Sunday, February 09, 2014

Old-Time Radio Spotlight: The Abbott and Costello Show!

You've probably seen the Abbott and Costello Meet... films, especially Abbott and Costello Meet Frankenstein, and may even have seen some of their TV shows or other films... but how familiar are you with their radio show?

Bud Abbott and Lou Costello first worked together in 1935 at the Eltinge Burlesque Theater in New York City. They hadn't been partners at the time; Costello's regular partner was ill that night. The performance was so successful that members of the cast (including Abbott's wife Betty) encouraged them to make the partnership permanent. They quickly established Abbott as the straight man, and Costello as the stooge. They first appeared on radio in February 1938, on The Kate Smith Hour. Believe it or not, their voices were so similar that it was hard to tell them apart due to the speed of their act. This was solved by Costello affecting a higher pitched voice. The classic “Who's On First?” was first performed on radio the following month, and stayed on the program as regulars for two years.

In 1940, the duo had the summer replacement spot for Fred Allen (back in those days, there were no reruns, so during the summer, a replacement show would come on until the fall). They had their own NBC show two years later, but before that, Universal signed the duo to a long-term contract, and their first film in that contract, Buck Privates, was so successful that it saved Universal from bankruptcy!

Back to their radio career... in 1941, Bud and Lou joined Edgar Bergen and Charlie McCarthy on The Chase and Sandborn Hour, and two of their films were adapted for Lux Radio Theater. On October 8, 1942, their own weekly show was launched, sponsored by Camel Cigarettes.

As with most comedy shows of the time, Bud and Lou's program had musical interludes between the comedy (the best known was probably Connie Haines, but others included Ashley Eustis, The Delta Rhythm Boys, Skinnay Ennis, and the Les Baxter Singers). Connie and Skinnay also appeared in the comedy segments of the show itself. The best-known character on the show outside of Bud and Lou was probably Mr. Kitzel, played by Artie Auerbach, but if you listen carefully, you'll catch Mel Blanc in multiple roles! Ken Niles was the announcer on the program, and also took place in the comedy bits. A regular role on the show was the character of Ken's wife, whom Costello routinely insulted. The show attracted quite a number of high-profile guest stars, including Frank Sinatra, The Andrews Sisters (who made multiple appearances; they were friends with Bud and Lou), and Lucille Ball.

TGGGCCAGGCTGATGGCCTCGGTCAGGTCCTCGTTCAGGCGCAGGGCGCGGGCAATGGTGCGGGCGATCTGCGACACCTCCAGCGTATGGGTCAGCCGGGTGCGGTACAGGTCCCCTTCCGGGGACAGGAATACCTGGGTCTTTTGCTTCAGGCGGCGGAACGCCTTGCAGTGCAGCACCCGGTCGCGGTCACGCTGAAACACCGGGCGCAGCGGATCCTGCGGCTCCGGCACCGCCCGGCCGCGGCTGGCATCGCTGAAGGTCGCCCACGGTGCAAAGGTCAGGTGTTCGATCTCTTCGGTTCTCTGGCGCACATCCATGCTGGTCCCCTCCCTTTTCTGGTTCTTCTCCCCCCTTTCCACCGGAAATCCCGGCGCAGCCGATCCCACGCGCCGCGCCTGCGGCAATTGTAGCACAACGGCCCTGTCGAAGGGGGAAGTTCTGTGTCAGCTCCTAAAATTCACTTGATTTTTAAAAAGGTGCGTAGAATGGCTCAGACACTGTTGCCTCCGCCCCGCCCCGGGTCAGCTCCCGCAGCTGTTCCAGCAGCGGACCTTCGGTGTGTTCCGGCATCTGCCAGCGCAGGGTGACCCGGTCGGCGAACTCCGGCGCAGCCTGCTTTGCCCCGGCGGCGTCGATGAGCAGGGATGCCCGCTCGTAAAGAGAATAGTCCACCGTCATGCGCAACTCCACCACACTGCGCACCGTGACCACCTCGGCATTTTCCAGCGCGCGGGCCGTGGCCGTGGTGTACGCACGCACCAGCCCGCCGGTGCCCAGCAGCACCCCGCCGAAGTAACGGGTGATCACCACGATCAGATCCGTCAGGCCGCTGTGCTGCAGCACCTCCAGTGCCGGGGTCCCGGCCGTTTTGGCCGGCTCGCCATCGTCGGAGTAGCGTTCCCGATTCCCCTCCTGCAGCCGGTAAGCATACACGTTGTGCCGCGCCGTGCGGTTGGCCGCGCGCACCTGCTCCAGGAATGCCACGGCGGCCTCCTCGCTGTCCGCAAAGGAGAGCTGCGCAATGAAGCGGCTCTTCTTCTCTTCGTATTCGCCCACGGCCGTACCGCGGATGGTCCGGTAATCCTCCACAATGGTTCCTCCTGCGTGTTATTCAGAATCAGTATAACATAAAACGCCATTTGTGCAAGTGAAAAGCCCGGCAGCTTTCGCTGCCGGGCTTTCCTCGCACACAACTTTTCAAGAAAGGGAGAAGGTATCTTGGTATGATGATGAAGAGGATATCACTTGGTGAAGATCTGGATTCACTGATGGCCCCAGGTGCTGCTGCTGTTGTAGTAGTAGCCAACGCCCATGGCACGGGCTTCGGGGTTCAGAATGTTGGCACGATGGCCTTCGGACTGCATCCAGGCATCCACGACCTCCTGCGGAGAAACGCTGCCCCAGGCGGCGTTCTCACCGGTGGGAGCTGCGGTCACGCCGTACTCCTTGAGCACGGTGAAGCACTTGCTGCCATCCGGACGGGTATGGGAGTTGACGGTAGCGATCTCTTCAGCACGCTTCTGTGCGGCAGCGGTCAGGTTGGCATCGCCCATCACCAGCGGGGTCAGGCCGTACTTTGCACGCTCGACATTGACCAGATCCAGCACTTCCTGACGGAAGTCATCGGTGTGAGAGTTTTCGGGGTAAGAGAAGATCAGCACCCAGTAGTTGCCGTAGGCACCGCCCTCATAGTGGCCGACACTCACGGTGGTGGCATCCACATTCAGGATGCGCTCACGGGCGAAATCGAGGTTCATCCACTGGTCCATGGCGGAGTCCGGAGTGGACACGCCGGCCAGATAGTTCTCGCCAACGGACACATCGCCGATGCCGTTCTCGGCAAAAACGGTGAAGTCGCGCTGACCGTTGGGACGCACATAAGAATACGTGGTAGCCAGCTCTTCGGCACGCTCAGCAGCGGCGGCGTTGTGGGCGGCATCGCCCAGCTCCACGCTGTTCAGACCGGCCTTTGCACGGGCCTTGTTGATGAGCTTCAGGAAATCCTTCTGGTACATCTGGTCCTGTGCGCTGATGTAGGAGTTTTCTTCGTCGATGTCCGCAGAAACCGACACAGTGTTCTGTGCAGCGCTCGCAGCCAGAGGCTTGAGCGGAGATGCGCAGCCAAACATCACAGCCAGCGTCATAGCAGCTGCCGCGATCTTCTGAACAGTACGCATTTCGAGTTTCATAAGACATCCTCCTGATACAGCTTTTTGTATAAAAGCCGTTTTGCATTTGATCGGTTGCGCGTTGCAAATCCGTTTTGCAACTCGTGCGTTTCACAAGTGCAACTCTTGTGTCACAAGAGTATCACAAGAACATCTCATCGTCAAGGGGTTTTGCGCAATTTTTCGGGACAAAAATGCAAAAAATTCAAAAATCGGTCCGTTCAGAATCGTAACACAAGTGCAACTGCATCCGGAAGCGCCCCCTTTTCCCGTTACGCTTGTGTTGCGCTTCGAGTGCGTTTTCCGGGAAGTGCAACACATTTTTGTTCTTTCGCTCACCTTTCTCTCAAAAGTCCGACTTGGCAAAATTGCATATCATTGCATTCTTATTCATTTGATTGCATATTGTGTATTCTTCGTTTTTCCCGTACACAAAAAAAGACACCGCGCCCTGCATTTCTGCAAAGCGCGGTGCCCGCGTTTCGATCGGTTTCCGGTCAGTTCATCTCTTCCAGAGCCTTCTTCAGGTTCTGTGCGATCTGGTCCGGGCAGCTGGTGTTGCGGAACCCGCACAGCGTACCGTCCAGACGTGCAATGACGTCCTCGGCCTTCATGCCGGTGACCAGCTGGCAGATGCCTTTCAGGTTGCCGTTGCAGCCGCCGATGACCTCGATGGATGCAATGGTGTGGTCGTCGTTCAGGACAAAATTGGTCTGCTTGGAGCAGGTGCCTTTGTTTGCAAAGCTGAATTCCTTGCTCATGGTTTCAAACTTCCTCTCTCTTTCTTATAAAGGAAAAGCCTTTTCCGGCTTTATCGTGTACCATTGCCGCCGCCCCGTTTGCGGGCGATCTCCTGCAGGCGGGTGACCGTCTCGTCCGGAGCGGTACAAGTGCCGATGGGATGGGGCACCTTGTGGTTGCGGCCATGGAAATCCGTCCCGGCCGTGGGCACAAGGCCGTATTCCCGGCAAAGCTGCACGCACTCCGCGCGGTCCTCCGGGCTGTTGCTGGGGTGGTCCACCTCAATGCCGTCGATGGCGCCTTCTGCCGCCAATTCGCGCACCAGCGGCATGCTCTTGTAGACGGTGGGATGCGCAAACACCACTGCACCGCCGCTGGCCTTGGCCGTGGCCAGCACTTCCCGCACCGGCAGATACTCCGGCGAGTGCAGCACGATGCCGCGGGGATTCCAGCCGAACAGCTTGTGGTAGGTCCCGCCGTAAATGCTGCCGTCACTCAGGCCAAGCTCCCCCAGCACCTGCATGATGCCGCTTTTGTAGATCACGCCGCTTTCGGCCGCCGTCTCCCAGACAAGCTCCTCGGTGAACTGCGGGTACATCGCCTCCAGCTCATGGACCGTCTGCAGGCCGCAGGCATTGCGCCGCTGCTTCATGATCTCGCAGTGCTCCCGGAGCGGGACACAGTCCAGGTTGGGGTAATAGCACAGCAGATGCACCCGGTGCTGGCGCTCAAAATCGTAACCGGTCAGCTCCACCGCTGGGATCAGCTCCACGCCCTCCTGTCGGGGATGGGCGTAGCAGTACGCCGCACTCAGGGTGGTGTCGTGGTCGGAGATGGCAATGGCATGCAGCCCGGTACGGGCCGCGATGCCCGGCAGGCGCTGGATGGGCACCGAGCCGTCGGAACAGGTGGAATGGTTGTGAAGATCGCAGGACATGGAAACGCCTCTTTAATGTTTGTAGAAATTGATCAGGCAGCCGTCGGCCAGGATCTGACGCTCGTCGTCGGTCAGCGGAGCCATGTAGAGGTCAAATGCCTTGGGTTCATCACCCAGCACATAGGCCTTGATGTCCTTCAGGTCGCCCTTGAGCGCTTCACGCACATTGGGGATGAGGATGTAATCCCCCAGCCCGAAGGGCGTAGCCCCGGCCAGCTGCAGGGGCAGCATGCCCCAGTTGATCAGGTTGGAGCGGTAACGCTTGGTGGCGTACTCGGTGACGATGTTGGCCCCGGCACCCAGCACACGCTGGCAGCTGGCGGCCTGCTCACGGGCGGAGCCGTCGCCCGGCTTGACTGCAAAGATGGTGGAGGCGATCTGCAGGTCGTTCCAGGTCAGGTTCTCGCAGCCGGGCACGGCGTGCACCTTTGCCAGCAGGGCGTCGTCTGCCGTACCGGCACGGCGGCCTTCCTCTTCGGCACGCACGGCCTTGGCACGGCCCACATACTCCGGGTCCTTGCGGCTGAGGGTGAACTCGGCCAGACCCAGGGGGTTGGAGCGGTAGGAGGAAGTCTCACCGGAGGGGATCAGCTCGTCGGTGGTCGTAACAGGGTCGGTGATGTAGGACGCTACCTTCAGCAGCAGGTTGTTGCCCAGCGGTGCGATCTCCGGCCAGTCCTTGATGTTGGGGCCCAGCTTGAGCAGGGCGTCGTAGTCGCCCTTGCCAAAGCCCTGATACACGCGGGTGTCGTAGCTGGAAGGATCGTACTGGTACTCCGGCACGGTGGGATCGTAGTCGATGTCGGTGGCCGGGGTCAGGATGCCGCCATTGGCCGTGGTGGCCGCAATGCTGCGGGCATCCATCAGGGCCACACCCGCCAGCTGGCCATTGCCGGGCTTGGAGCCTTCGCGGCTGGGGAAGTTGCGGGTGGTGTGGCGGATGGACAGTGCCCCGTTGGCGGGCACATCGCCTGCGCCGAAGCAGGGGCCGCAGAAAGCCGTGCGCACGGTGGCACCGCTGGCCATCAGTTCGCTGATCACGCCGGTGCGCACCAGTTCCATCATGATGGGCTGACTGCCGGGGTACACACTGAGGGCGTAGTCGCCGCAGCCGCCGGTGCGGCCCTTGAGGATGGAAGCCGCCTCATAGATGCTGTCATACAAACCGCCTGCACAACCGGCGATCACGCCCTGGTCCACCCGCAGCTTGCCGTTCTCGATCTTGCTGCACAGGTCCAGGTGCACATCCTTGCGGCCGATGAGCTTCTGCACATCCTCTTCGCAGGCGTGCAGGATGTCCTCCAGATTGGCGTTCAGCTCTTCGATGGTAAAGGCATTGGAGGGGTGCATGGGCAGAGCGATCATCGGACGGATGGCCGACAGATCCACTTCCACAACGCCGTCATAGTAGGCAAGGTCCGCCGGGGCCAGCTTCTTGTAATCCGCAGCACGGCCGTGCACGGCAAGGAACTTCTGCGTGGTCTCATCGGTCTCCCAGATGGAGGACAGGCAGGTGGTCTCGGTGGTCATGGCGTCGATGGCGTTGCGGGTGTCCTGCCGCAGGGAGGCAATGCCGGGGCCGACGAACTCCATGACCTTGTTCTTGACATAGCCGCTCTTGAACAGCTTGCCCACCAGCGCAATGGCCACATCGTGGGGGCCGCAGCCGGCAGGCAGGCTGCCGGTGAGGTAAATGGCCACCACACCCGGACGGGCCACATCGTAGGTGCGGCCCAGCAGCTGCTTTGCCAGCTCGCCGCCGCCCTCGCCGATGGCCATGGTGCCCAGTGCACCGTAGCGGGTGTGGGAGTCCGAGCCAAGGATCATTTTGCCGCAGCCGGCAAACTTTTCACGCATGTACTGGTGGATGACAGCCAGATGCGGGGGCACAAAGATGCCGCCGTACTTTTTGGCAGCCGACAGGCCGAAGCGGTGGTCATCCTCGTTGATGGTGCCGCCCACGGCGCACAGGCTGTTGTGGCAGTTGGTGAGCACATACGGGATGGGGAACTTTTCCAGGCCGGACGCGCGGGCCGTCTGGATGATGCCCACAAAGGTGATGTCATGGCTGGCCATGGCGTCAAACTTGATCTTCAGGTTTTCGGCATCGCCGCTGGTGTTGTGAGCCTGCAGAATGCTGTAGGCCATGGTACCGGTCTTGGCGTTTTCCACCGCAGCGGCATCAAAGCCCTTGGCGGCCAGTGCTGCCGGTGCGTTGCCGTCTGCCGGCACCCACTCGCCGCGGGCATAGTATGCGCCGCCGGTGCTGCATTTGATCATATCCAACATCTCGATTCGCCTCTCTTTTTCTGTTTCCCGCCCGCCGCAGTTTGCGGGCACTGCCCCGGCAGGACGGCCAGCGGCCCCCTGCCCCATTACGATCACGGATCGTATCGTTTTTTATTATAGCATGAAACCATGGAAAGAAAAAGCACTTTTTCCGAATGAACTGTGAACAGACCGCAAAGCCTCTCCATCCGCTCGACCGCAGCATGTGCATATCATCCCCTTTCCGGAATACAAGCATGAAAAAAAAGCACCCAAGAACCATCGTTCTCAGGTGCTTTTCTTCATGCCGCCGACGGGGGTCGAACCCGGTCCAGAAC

The show moved to ABC in 1947, and they also added a 30-minute children's radio program, The Abbott and Costello Children's Show.

As you might expect if you're familiar with “Who's On First?”, pretty much every episode, a bit between Bud and Lou would include very similar wordplay, with Lou misinterpreting words that Bud was using to explain something topical to the episode. For example, one episode had Bud teaching Lou about horses, and how both male and female horses could be mudders, with some of the best mudders being male horses. Naturally, Lou interpreted this as being “mothers” spoken with a Brookyln accent. You can imagine what Lou thought when Bud talked about horses eating their fodder!

The final line of “Who's On First?,” Lou's “I'm a baaaaaad boy!” was often incorporated in the scripts as well. In several episodes, Lou would also play his own nephew, pitching his voice even higher than usual. It was rare that Lou and his “nephew” would appear in a scene together, and when they did, Lou's inability to keep track of which voice to use caused quite a bit of laughter!

Another regular bit on the show was the Sam Shovel mysteries, a parody of the Sam Spade mysteries, with Lou playing Sam Shovel. Aside from these, a common situation had Lou getting in trouble with the law (usually for something very minor, but Abbott would end up making matters worse). Bud's wife was often mentioned in the scripts, although to the best of my knowledge, she never appeared on the radio show. Lou's wife and children weren't a part of his character, at least not originally. Except when the show was running short on time (usually due to extra ad-libbing), Lou would end the show by saying hello to the folks in Paterson, NJ, which was his home town.

There could well be more Abbott and Costello radio shows available to download on the internet than any other show, with the possible exception of Jack Benny. You can find some of these at

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